Taykey says that its platform has helped brands achieve purchase intent that is more than 15 percent higher than the industry average and brand awareness that is upwards of 40 percent better than the industry norm.

Meantime, Evergage’s platform illustrates the trend of brands, retailers, and merchants dynamically changing content on their websites to support customer acquisition and retention. Brands using Evergage can vary the messaging (in real-time) for visitors, first-time customers, and repeat customers depending on purchase behavior and how each visitor behaves on the website. For instance, a retailer using Evergage can detect if a visitor to the retailer’s website is lingering on, say, a Tommy Hilfiger Puffer vest for a few minutes, and then serve up, in real-time, a special offer on the vest, but only at the most relevant moment (such as when a visitor might be leaving the site without purchasing anything).

Evergage supports clients such as retailer Rue La La and Publishers Clearing House. Using Evergage, Publishers Clearing House created different real-time content for its website visitors based on whether visitors were engaged, semi-engaged or unengaged. Consequently, Publishers Clearing House has realized an average 12-percent lift in RPM (revenue per thousand visits). For existing customers, Publishers Clearinghouse has seen a 36-percent engagement lift by serving up personalized header bars, whereas similar content for unengaged visitors has resulted in a 19 percent lift in customer acquisition.

Marketers are also more adroitly combining search, social media, and content in real-time to support functions ranging from brand building to customer service. For instance, as part of its #GoInSix marketing campaign, Visa created short-form content, such as Vine posts and tweets, to encourage consumers to express something they love to do, ranging from shopping to travel. Visa used social platforms such as Facebook and Twitter to amplify the content for consumer discovery. Visa relied on real-time insights from search and social media to decide what kind of content to share that would tap into topics that consumers were discussing online. The campaign was a combination of content created by Visa and consumers. By having a model for understanding trending topics, Visa was able to make its own content more relevant. The #GoInSix campaign delivered 330 million earned impressions and 37,000 storied engagements per post. For Visa, Google Trends was especially useful as a real-time consumer-monitoring tool to inform the content Visa created on social channels.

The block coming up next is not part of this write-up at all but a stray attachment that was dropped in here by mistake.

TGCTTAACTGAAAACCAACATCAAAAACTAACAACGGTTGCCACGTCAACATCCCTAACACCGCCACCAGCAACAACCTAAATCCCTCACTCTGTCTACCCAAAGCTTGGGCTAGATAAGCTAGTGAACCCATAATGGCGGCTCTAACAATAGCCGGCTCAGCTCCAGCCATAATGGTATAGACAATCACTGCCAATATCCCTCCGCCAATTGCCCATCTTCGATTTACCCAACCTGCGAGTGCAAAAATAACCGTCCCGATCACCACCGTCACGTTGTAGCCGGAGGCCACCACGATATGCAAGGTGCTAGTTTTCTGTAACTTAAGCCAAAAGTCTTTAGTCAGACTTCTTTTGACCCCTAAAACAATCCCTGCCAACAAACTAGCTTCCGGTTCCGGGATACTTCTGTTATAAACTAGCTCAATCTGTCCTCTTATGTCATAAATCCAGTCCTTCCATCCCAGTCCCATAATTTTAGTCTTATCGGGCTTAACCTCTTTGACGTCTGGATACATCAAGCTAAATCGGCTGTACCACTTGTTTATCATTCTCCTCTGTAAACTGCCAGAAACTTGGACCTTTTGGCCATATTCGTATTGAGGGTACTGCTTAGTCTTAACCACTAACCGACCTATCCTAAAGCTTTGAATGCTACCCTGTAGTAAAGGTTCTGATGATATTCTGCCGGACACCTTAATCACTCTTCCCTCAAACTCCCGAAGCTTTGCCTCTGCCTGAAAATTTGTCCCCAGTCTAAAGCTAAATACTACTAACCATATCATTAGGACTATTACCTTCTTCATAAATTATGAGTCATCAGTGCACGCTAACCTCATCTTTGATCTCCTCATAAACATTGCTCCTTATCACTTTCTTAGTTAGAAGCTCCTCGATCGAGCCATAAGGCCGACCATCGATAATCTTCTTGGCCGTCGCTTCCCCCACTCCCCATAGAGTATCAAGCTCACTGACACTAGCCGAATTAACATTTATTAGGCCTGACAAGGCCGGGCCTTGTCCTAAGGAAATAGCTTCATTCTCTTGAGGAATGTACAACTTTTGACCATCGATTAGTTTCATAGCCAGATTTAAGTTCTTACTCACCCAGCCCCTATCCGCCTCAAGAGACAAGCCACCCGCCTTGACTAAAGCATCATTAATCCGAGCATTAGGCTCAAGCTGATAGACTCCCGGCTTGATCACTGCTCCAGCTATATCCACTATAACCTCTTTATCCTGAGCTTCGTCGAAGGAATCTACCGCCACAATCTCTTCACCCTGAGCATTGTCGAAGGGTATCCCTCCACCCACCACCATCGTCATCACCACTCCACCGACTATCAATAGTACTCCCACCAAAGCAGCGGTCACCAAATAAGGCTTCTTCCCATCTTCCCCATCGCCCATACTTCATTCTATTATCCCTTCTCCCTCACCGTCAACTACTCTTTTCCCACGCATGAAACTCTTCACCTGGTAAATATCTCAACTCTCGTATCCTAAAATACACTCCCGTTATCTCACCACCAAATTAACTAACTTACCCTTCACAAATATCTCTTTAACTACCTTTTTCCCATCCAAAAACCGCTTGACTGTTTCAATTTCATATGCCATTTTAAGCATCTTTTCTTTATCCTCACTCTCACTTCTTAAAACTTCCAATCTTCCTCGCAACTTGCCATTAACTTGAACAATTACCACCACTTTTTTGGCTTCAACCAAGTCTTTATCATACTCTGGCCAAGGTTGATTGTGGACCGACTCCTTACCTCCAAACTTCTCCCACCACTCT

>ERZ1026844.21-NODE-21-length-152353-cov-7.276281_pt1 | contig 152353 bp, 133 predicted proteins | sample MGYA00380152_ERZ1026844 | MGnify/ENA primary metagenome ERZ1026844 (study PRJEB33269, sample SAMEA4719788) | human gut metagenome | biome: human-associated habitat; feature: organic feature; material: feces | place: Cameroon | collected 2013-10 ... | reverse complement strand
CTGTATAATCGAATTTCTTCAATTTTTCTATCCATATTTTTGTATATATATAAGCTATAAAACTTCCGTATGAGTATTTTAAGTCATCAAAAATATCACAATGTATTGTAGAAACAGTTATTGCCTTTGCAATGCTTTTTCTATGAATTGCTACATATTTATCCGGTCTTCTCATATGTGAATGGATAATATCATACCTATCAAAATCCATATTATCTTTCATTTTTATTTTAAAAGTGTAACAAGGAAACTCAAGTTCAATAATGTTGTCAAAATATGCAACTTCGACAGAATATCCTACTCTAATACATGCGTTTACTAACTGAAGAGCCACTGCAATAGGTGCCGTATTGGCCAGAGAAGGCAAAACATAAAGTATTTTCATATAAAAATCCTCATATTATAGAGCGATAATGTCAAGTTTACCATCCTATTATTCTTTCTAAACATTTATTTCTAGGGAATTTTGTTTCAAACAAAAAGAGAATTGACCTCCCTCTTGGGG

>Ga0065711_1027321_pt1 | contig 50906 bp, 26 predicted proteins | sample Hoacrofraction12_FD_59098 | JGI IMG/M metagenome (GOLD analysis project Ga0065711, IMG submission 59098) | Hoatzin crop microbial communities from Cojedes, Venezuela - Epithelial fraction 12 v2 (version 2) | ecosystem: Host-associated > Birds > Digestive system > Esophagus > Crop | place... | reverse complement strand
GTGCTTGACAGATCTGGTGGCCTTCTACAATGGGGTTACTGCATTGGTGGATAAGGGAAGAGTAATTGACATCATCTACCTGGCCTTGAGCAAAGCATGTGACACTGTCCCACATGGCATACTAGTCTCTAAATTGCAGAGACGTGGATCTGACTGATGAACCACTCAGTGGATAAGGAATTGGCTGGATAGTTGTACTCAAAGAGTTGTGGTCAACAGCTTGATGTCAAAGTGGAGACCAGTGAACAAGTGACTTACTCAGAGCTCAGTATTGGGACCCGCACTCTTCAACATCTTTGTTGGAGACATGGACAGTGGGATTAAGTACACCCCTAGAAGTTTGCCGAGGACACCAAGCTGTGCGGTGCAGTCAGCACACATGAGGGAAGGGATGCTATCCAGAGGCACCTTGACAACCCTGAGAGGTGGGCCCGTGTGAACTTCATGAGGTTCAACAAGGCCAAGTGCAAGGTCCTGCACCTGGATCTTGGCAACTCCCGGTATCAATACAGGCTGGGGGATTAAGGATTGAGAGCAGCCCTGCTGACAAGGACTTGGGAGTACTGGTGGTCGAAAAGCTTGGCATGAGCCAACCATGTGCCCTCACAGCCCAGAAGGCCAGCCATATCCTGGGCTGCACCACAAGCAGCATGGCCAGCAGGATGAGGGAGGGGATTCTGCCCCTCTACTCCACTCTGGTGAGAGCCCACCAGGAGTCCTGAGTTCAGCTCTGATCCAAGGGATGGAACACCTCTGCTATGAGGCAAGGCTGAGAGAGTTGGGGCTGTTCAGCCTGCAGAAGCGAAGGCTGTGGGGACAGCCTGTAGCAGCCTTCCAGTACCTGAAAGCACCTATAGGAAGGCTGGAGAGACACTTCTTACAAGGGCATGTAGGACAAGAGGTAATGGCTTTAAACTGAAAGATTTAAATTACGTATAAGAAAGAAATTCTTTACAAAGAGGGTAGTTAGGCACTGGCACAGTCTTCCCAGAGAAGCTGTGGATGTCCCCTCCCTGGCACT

What Brands Should Do

To capitalize on real-time marketing, brands should look across your entire digital presence for opportunities to embed real-time marketing. Don’t settle for making one channel real-time unless your strategy for real-time centers on one channel such as social. And even if you rely on traditional social metrics such as engagement, track performance. Even better, tie real-time marketing to key performance indicators that span the customer lifecycle, such as conversion and customer retention rates.

If you deploy real-time marketing with a sound strategy and approach, the payoff will be big. According to a recent survey conducted by eConsultancy and Monetate, brands that use real-time marketing report an average customer conversion lift of 26 percent. According to Evergage, marketers that measure real-time marketing ROI realize a mean ROI of 11-20 percent. Two out of 10 marketers that measure real-time ROI report an ROI of better than 75 percent. Real-time delivers rewards for those who plan for the moment across the right customer touch points.